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Saffron is the name given to the stamens of the saffron crocus, Crocus sativus, which are harvested, dried, and used for cooking. Saffron has a pleasant spicy smell, and it contains a dye that colors food a distinctive deep golden colour. Safflower, Carthamus tinctorius, is often used as a less expensive substitute for saffron, as is turmeric, Curcuma longa, which mimics saffron's color well but not so much its flavor.

Saffron has also been used as a fabric dye.

In England during the 15th - 18th centuries, saffron was grown extensively in parts of Cambridgeshire and Essex. The Essex town of Saffron Walden got its name from being a market center for the saffron trade.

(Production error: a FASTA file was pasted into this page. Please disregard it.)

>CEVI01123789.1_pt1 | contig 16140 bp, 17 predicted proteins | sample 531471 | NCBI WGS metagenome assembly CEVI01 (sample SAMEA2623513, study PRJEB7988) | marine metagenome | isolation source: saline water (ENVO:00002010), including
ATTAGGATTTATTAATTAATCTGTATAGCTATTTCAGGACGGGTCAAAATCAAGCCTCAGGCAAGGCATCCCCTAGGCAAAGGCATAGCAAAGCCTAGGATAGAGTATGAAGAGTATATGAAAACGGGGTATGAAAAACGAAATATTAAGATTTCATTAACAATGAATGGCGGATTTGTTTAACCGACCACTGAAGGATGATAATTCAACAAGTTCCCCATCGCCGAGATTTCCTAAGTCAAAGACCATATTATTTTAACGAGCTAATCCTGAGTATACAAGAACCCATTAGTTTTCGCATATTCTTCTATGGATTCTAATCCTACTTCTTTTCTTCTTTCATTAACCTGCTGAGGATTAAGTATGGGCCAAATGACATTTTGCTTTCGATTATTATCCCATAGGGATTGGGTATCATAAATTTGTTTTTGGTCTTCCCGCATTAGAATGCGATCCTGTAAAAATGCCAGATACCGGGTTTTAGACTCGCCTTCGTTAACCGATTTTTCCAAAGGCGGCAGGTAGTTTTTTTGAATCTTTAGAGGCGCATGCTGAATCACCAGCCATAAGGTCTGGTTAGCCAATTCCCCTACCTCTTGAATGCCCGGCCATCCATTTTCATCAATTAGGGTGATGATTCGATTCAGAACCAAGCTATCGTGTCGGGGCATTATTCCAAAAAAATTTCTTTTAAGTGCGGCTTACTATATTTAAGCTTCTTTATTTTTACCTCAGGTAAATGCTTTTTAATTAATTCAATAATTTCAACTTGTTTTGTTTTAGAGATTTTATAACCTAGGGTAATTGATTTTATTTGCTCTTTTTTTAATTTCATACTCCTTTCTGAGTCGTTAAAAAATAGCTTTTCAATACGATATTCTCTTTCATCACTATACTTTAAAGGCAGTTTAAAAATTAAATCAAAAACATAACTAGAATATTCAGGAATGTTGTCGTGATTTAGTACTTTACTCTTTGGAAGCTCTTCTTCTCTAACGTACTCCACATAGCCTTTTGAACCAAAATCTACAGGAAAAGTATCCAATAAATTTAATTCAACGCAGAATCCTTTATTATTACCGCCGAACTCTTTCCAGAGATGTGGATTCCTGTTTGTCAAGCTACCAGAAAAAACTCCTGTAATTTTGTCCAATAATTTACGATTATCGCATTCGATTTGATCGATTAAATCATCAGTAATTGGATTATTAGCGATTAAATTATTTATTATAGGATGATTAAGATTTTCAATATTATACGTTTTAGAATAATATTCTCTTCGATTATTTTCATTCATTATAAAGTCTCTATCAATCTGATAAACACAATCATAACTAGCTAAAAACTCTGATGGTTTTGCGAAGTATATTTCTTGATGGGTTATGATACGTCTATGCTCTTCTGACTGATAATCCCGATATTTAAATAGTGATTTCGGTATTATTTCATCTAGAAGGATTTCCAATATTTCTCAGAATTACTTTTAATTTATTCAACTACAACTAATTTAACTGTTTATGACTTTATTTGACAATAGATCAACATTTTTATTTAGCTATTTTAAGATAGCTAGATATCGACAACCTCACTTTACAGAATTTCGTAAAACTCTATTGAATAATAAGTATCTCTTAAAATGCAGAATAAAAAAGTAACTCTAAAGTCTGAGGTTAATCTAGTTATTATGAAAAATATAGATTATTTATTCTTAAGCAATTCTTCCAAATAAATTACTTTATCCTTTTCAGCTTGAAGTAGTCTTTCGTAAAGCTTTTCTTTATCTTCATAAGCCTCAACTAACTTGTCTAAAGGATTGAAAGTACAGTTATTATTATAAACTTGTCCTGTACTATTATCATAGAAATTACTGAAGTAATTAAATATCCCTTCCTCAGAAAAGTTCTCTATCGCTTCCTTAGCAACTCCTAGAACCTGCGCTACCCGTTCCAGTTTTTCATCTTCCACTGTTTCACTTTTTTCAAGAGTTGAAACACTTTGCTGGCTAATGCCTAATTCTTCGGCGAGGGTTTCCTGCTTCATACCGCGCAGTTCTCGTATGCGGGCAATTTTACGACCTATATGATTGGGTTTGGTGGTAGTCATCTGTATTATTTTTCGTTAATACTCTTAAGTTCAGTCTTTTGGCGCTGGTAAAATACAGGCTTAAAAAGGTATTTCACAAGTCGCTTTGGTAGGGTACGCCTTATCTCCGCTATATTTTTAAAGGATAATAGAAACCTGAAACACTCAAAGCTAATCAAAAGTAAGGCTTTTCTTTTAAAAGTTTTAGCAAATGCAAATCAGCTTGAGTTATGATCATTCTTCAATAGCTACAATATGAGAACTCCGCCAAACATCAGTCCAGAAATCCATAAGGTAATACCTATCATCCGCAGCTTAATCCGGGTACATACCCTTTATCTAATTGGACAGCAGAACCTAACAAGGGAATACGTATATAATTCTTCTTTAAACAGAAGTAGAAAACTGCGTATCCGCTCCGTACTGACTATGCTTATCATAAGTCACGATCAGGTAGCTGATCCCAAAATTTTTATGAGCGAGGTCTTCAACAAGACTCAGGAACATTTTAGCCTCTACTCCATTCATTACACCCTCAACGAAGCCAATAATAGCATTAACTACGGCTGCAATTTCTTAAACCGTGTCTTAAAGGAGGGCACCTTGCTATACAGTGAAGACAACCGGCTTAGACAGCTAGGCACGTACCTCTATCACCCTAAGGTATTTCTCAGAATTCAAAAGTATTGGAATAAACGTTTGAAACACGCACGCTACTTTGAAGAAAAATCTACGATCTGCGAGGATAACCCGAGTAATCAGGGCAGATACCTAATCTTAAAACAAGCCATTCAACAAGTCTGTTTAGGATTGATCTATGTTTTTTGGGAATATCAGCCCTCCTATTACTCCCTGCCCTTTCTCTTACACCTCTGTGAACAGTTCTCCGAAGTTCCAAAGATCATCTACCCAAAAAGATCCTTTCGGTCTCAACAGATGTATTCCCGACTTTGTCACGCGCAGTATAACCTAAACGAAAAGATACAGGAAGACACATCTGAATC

Spain and India are major producers of saffron. Saffron owes its fantastic price to the difficulty of extracting the stamens of the crocus individually by hand and how many it takes to make up a given weight, because they are so small. To make a pound of saffron requires approximately 25,000 stamens; each crocus contributes three.

Saffron is used in paella and in a variety of Indian foods.

Saffron is, at least superficially, the subject of Donovan's song "Mellow yellow".